Wales. Everybody knows him. Plus, as you said, the incredible issues that he has taken which is so vital, right? Climate, urban planning, struggling

families, poverty, et cetera.

Do you think there will be -- because he's alluded to it. A slim down post- Elizabethan monarchy. Now, put it into context with -- I mean, so many European countries have monarchy still.


AMANPOUR: But they're not the same --

SCHAMA: No, they're not.

AMANPOUR: -- as this one at all.

SCHAMA: No, no. They don't have so much swagger to them. But -- it's a tricky thing --

AMANPOUR: And the brand of the nation affiliated with them.

SCHAMA: No. That's right. I mean, I -- you know, I've been saying for a long time that this is bound to happen. That there are certain, kind of,

peripheral royals really who may not be on the so-called sovereign ground which is called a civil list (ph).

But I wonder, you know, you see the crowds down there. And when, in fact, the cortege went through -- you know, across the Horse Guards Parade.


SCHAMA: You know, the place for the trooping and the color. There was such a kind of response to that. So, it's a tricky point. If you believe the

monarchy anyway lives off the richness of its texture and its color, you don't want to go the kind of Dutch -- very successful though that is in

Holland. The bicycling Scandinavian route altogether. But I suspect there will be, you know, there's a lot of -- there is a lot -- the tricky -- a

lots of trim.

The trickier thing for Charles, in particular, is that, you know, he's used to speaking his mind.


SCHAMA: And he said that he understands, you know, he won't be able to do that. Well, you know, I don't think either of us will be shocked if he

fails to button his lip really. And I don't think he should. I think he has to be himself actually. I really do.

AMANPOUR: And, you know, just talking about how she was -- she became so well informed. I also spoke to the former prime minister Theresa May, her

second female prime minister.

SCHAMA: Right.

AMANPOUR: Who said that she was also a really great diplomat for this country. Although not an informal way but she was.


AMANPOUR: Here's what she told me just a few days ago.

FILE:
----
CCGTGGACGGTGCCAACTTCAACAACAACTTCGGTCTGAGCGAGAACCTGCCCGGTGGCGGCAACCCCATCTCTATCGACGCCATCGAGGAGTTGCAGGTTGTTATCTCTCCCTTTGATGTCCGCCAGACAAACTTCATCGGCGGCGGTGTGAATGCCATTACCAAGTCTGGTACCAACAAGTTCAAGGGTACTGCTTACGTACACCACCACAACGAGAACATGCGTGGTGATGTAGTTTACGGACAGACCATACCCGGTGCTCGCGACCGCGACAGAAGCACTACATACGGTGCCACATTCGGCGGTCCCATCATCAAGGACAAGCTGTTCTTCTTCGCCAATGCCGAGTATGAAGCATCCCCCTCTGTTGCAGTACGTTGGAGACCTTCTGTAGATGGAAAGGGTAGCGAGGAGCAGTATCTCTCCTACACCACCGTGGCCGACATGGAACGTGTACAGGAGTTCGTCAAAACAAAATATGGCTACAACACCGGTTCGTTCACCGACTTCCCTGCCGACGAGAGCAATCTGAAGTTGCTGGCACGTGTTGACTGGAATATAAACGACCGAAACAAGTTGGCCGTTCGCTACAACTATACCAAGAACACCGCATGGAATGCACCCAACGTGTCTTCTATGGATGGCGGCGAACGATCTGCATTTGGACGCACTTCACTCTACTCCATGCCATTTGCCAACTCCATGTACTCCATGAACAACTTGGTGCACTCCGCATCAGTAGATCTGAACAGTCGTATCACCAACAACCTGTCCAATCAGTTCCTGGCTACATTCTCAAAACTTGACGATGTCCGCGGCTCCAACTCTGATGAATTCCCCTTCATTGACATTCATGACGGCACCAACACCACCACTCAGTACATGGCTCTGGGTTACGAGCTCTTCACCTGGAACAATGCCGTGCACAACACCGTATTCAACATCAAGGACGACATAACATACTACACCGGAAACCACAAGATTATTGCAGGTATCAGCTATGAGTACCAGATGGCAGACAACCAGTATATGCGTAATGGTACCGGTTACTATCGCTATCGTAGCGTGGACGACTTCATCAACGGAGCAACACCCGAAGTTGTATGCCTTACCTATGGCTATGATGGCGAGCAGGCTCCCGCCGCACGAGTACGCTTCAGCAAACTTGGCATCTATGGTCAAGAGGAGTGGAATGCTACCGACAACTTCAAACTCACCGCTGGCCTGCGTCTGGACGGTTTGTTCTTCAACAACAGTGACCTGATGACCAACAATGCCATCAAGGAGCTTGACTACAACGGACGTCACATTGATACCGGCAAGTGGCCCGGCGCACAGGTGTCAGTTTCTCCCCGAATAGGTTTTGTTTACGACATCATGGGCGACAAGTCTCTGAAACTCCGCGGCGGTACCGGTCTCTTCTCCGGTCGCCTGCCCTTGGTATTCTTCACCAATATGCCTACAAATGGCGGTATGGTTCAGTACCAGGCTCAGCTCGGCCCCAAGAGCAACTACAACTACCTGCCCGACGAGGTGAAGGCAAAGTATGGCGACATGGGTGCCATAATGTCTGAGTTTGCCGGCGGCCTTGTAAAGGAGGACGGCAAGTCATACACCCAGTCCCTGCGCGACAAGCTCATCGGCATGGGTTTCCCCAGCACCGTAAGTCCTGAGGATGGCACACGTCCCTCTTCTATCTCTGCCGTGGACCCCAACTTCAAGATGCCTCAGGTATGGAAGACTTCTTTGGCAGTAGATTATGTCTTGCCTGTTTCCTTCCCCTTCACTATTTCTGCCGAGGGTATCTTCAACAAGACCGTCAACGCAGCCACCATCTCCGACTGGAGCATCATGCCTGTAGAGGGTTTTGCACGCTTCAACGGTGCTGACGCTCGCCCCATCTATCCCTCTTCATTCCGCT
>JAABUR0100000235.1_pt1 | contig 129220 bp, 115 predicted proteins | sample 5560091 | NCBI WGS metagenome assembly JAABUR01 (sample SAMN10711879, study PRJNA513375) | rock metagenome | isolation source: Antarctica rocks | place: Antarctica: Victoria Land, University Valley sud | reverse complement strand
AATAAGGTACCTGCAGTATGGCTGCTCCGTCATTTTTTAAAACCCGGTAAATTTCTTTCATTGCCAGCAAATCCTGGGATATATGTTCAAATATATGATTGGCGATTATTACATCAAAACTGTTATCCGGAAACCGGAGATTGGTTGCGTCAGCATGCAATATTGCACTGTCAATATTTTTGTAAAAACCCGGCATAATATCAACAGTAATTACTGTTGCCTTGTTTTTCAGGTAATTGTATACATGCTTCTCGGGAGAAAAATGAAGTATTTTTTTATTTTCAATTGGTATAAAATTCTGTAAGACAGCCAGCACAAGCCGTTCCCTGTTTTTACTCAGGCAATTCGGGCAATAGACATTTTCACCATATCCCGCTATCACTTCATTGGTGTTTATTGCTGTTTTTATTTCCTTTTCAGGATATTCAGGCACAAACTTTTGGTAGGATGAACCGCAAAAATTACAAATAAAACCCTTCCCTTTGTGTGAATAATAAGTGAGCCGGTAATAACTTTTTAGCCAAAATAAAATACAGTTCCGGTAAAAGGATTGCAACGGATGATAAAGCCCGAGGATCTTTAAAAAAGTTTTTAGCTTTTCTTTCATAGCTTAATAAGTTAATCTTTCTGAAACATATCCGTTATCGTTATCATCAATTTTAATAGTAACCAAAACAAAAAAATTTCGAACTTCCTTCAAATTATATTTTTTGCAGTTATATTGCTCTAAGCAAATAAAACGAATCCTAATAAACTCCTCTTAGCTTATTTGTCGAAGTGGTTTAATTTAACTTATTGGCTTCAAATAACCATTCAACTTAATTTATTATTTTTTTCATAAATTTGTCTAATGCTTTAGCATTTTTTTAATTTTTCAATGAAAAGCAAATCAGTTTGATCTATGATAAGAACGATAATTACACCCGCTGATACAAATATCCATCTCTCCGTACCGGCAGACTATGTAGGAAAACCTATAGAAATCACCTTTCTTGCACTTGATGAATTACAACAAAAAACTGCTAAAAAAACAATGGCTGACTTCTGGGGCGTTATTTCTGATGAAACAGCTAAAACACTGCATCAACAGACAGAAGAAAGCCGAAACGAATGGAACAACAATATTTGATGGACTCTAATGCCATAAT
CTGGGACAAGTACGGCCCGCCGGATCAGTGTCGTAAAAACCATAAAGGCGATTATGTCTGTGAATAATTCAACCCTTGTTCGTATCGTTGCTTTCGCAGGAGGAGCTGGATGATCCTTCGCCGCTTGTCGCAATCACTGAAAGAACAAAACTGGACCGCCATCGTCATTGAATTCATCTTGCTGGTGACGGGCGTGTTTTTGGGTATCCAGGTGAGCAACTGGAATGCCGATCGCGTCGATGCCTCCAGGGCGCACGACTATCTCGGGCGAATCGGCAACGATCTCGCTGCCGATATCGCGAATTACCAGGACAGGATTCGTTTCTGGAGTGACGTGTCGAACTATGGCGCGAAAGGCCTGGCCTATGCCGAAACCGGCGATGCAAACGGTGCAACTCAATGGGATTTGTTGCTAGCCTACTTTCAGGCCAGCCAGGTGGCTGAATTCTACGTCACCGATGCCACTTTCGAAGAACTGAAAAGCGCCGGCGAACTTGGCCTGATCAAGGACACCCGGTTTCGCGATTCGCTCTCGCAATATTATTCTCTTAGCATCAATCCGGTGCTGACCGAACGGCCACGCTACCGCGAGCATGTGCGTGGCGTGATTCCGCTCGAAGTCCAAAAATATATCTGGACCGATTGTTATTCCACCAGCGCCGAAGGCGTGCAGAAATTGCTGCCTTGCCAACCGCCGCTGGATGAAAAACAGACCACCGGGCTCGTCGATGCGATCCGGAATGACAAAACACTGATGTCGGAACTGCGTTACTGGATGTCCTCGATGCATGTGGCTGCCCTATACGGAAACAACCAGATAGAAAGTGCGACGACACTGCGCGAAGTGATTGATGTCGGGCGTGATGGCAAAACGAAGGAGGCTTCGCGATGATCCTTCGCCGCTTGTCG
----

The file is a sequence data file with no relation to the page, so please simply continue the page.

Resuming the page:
THERESA MAY, FORMER BRITISH PRIME MINISTER: I think many people didn't, like government minister, she had a red box every day with government

papers and other papers in that. And she would read through that so she knew and understood what was going on. And had immense experience. I was

her 13th prime minister.

So, you know, by the time I was there, she'd seen prime ministers come and go. She'd seen issues come and go. She knew a lot of the world leaders I

was dealing with. In some cases, she knew their fathers. You know, so she had this immense experience and wisdom.


AMANPOUR: She did. We've talked a little bit about that. Do you think her heir, the new king, has that same ability to be such a, you know, such a

diplomat? Somebody hailed in such awe above the fray?

SCHAMA: You know, I think -- I'm -- knowing him a little, I -- his tolerance, you know -- sort of, sit there and eat, you know, baked soul

with some squalid dictator. I think is really actually which the queen could do. There was nobody she wouldn't have a cup of tea with, you know

really. Because it was the job. I -- that's going to be quite a test that he has to. It has -- you know, it's a test.

AMANPOUR: And then inside this country. You know, we know that right now this country is in deep crisis, like so many.


AMANPOUR: Energy, inflation, you know, the poverty, the food poverty. We understand that some food banks may be closed down on the bank holiday.

SCHAMA: Yes, that is dreadful. Dreadful. Yes, grotesque.

AMANPOUR: I mean, you know, how does the royal family deal with that even now? And then is there the same kind of glue going forward that will sort

of keep a country feeling that at least somebody's got their back during the crises like she did.

SCHAMA: Well, I -- you know, that is the $64,000 question. I mean, each -- kind of -- you know, they -- there are mood shifts -- tactical, political

shifts with each new government and each new prime minister even with continuity of the queen. But when you have a new monarch coming, then you

really have a new as it were regime, you know. So, have a very small R.

And -- you know, take the food bank issue, really. That's a government issue.


SCHAMA: You know, that's actually not for the monarch to decide. So, the question is actually, you know, the leaning in a bit about how you use that

moral authority is yet to be tested or calibrated.


And it will be very important because we're heading for a bloody horrible winter.

AMANPOUR: And one final question. You were knighted, we showed the picture.


AMANPOUR: It was Prince William, who's now the Prince of Wales.

SCHAMA: Right.

AMANPOUR: What did that moment mean to you? What did you take away from that?

SCHAMA: It was very, very moving for me. Once I managed to manipulate my knee into the right position. You understand it. Did you have to do that? I

was knighted --

AMANPOUR: I don't know. You know --

SCHAMA: -- I've been in this history trade for more than half a century. And therefore, you know, I got the dust of ancient castles really under my